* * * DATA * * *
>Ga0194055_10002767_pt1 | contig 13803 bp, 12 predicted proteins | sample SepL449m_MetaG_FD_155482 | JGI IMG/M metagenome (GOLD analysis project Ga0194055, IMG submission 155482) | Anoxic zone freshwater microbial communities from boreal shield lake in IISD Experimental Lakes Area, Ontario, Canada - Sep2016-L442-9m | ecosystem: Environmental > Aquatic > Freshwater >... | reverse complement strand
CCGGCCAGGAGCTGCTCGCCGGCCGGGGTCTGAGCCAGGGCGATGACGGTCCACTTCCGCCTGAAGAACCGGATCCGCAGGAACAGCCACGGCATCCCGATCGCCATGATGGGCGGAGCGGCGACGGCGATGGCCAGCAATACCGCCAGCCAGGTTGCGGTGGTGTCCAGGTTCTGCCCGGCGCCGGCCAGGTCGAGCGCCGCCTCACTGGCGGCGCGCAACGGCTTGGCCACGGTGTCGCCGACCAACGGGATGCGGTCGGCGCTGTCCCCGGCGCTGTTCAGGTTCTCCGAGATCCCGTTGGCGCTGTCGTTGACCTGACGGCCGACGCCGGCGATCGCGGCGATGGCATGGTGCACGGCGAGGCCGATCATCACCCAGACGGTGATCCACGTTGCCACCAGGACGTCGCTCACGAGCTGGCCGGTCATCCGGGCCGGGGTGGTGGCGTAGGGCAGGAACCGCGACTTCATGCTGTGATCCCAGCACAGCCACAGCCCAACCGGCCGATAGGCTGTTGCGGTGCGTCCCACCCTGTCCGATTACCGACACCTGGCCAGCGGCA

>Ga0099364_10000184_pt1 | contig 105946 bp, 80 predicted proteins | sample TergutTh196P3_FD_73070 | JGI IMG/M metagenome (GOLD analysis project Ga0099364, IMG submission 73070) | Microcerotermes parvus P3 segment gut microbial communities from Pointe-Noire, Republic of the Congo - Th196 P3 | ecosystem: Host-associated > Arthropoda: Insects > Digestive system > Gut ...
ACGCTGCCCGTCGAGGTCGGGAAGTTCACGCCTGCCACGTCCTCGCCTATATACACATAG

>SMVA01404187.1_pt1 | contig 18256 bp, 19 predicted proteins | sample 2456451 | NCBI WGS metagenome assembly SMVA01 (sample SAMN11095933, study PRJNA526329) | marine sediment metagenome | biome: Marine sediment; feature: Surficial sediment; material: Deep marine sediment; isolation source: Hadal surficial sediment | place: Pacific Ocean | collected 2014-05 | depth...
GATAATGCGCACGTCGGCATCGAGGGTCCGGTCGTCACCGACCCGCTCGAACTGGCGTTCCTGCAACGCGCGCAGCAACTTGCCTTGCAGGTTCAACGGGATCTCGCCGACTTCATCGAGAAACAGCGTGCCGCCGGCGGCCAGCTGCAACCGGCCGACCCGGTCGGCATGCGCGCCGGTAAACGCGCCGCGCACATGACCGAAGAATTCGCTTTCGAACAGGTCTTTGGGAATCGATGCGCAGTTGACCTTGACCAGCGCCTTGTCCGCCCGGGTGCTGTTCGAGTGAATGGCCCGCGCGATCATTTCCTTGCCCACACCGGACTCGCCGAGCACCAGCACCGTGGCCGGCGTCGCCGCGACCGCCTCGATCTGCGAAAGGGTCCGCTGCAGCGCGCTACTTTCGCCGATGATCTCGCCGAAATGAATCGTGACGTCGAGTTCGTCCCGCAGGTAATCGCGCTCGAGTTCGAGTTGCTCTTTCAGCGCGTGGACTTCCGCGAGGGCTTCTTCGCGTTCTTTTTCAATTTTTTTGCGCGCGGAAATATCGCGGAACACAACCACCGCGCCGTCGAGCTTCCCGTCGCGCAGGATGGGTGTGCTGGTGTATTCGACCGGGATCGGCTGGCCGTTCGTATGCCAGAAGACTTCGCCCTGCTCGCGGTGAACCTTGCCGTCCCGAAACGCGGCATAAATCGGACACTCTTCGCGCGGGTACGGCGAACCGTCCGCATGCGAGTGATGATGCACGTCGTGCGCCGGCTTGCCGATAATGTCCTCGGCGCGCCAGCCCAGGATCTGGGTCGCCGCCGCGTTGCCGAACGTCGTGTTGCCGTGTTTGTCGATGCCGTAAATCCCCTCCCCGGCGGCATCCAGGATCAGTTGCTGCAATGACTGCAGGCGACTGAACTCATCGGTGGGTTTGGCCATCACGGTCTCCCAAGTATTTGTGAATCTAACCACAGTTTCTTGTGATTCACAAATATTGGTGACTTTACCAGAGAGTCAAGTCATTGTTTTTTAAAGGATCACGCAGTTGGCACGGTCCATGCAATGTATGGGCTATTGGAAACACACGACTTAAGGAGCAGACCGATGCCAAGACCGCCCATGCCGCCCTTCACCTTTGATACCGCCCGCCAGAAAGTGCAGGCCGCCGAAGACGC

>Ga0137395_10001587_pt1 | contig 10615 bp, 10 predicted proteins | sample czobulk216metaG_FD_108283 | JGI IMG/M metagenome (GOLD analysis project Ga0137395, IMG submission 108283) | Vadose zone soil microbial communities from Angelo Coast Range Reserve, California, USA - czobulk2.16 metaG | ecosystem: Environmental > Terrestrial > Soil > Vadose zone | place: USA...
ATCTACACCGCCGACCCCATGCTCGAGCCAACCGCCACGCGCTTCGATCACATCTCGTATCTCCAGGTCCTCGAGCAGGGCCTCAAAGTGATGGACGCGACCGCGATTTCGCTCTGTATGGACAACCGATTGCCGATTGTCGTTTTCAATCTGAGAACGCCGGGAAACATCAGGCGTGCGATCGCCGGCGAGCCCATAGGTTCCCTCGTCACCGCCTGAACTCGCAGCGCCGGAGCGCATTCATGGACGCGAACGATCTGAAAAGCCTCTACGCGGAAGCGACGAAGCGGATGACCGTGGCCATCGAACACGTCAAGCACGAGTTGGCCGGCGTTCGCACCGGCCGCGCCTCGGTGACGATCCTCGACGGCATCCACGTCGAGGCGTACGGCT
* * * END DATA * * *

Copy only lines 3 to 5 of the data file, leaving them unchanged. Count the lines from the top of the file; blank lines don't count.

>Ga0099364_10000184_pt1 | contig 105946 bp, 80 predicted proteins | sample TergutTh196P3_FD_73070 | JGI IMG/M metagenome (GOLD analysis project Ga0099364, IMG submission 73070) | Microcerotermes parvus P3 segment gut microbial communities from Pointe-Noire, Republic of the Congo - Th196 P3 | ecosystem: Host-associated > Arthropoda: Insects > Digestive system > Gut ...
ACGCTGCCCGTCGAGGTCGGGAAGTTCACGCCTGCCACGTCCTCGCCTATATACACATAG

>SMVA01404187.1_pt1 | contig 18256 bp, 19 predicted proteins | sample 2456451 | NCBI WGS metagenome assembly SMVA01 (sample SAMN11095933, study PRJNA526329) | marine sediment metagenome | biome: Marine sediment; feature: Surficial sediment; material: Deep marine sediment; isolation source: Hadal surficial sediment | place: Pacific Ocean | collected 2014-05 | depth...